The mysterious and much talked-about docu-fiction feature Houston, We Have A Problem!, directed by Žiga Virc, premiered on April 16th 2016, as a part of the Viewpoints section of the Tribeca Film Festival in New York; the premiere screening was sold out in minutes. A week ago, on April 25th 2016, the film also had its sold-out premiere on domestic soil in Slovenia; everywhere, it was met with praise from both the audience and the critics – and with many questions from both.
It is now obvious that Žiga Virc, the young and talented Slovenian director, managed to create a film that lives up to the hype and expectation that preceded the film for years – the promotional trailer that announced its production was made years ago, in 2012. Even then, with basically nothing actually made, the topic of the film received national and international attention. The timing for the announcement was basically perfect. It was immediately clear that one of the people in the focus of the documentary would be Josip Broz Tito, just when the younger generation of Slovenia – following the start of the recession – started to look back, at the ‘better’ times in the countries of the then-powerful Yugoslavia, and at him, the historical figure, as the leader who brought them about. Even among the older generations that lived under his rule, many still feel Yugo-nostalgic and are happy to delve into the tales of the ‘good old days’. So part of the film’s pull can undeniably be credited to curiosity and the complex residual/newly formed emotion for the ex-Yugoslavian ex-leader. But not only Tito, a myriad of Cold War participants, headed by the U.S. President John F. Kennedy, would obviously have to be a part of the story! Then, adding to that, the mere idea of Yugoslavia having a space programme! It seems both far-fetched and yet – weirdly – not impossible. Newly uncovered records were supposed to be a part of the deal! And then the further notion that Yugoslavia sold it to the USA, who used it for their space success … It was attention-gripping, as much as it sounded like a complete hoax. And we all could not wait to see where this would go.
In a classic Virc-worthy twist, what it first sounded like, what it looked like it would become, went somewhere quite different. Not to mention that Slavoj Žižek, the famous Slovenian philosopher, found his way into the mix, adding yet another dimension to the story – and, naturally, the confusion. For whatever we thought we would watch, brought about even more questions – about what is and is not real, and about how often we’ve been led to believe in carefully structured half-truths and lies. It presents us with yet another conspiracy theory – while making us question conspiracy theories in general. This is a film which found its goal in making us question our own reality – and it manages to do so brilliantly.
In an interview, Žiga Virc, who also co-wrote this film with his uncle, Boštjan Virc (who is also one of the film’s producers) himself stated that he was thrilled with the reactions from viewers, whom he managed to – already after the first screening – start a critical dialogue with, with the viewers questioning the historical accuracy of the film and asking whether it was a construct of yet another conspiracy theory. Virc believes that by receiving that response, he has achieved what he intended to as an author.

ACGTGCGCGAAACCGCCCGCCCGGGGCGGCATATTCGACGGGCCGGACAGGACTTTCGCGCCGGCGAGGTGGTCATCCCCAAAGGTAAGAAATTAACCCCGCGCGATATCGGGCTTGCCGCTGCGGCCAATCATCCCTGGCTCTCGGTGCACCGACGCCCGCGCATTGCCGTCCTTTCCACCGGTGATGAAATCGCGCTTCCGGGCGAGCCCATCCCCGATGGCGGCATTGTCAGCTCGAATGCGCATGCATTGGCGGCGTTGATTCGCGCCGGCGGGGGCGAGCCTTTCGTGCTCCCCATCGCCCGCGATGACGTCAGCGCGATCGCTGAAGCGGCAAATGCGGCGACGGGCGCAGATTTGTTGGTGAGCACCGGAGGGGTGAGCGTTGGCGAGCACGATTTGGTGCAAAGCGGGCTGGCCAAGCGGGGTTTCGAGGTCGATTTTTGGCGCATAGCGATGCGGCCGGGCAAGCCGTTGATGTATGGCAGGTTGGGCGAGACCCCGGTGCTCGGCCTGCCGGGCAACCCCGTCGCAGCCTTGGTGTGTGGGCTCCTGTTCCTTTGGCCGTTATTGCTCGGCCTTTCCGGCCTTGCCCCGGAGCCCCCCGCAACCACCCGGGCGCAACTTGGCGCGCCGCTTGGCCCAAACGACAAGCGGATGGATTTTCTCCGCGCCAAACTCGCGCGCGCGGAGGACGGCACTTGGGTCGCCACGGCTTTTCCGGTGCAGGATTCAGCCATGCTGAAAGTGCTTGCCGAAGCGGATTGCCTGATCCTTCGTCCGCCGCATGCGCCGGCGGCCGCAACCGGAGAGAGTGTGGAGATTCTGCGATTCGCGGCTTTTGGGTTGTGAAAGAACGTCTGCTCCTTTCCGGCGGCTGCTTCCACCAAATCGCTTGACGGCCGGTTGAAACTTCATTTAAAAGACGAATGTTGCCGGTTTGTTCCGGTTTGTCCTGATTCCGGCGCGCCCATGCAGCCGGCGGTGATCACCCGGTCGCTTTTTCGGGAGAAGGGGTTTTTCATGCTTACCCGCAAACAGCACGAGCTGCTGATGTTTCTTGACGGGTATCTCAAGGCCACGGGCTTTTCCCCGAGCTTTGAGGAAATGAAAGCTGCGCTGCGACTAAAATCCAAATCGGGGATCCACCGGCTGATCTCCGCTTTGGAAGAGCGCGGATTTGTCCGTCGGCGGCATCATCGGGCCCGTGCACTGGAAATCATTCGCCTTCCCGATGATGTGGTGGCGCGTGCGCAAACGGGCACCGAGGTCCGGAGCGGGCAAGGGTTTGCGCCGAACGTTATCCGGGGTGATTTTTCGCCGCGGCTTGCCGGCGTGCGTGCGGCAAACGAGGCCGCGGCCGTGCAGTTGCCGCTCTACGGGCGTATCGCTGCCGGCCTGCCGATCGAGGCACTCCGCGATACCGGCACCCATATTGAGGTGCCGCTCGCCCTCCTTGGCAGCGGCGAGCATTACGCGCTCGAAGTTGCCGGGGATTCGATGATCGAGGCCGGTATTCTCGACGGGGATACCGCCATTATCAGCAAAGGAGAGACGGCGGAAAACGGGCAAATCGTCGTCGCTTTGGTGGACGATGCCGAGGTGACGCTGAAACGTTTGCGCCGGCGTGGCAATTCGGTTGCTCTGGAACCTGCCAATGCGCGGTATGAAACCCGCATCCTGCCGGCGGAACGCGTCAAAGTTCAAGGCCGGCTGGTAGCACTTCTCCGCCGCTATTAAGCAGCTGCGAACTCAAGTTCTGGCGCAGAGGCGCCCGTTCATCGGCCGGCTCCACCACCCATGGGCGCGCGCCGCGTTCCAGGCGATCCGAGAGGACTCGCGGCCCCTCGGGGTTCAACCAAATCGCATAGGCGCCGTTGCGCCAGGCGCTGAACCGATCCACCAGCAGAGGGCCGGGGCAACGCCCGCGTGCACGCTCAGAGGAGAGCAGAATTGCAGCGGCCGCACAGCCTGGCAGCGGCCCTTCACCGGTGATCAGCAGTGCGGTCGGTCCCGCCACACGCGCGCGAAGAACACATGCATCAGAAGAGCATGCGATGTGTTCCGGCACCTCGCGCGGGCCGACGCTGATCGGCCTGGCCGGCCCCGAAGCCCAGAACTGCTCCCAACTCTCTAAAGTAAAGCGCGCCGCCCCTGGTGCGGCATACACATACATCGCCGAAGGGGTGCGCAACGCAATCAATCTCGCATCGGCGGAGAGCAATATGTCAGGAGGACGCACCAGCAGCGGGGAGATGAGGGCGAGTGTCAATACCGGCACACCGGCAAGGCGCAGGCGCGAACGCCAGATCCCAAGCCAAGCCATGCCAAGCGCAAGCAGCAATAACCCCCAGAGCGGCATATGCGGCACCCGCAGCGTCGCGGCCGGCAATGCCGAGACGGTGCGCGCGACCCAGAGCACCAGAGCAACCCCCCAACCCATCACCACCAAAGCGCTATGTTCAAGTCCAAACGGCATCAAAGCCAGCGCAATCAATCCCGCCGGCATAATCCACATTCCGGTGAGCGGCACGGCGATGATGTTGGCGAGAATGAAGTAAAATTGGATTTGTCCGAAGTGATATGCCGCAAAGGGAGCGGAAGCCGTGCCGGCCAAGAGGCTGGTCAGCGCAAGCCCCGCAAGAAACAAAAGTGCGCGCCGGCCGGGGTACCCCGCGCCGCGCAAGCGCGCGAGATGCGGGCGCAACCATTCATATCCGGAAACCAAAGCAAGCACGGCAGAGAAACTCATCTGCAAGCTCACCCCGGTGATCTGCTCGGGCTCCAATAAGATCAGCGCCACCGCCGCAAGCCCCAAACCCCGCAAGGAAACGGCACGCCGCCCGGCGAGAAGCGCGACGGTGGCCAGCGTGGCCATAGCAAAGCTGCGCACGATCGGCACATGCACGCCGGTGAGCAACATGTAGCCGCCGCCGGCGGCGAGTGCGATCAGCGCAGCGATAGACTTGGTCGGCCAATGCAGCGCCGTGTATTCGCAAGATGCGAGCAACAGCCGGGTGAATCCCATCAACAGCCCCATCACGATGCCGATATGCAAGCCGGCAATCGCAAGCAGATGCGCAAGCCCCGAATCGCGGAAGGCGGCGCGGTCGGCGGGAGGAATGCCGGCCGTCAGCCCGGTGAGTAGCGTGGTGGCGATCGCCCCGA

The film, a docu-fiction feature, turned out to be an intelligent string of real and fake historical footage and documentation, which is inter-connected with a faux- (or is it?) story of a ex-Yugoslavian scientist, who was forced by his government to fake his own death before leaving for USA, then worked with NASA on the space programme. At the beginning of the film, he travels back to his home territory, and as the film progresses, returns to all the locations that he used to work at, while accompanied by his daughter that he never knew he had. His story becomes the backbone of the film, with him as one of the main narrators – he is joined by an American historian, a retired Yugoslav People’s Army general, Slavoj Žižek, and – through historical recordings – Tito himself.
The scope and the resources of the film are truly rich – it was filmed on 3 continents and in 8 countries – even with a stopover in Morocco, no less. Even if some of the material is fictitious, it also includes a lot of legitimate historical sources. It is no wonder that the film needed but also successfully managed to draw in ‘outside’ help. It saw the light of day as a co-production of Slovenia, Croatia, Germany, Czech Republic, Qatar and HBO Europe.
To tell you more about the twists and turns of the plot would be counter-effective, since this is a film that you really SHOULD watch. Whether you are Slovenian, Croatian (or in any way, ex-Yugoslavian), British, American, Japanese or South Korean, this is a film that will shed some light on the past events (but also equally convolute them), and with perpetually present wit and humour, it will make you re-think both past and present ‘truths’. After all, even the title of the film itself is based on a misquote. In Apollo 13 (Ron Howard, 1995), Tom Hanks’ character actually stated “… Ah, Houston, we’ve had a problem.” There you go.
Written by Sanja Struna
All photos © Houston, We Have a Problem!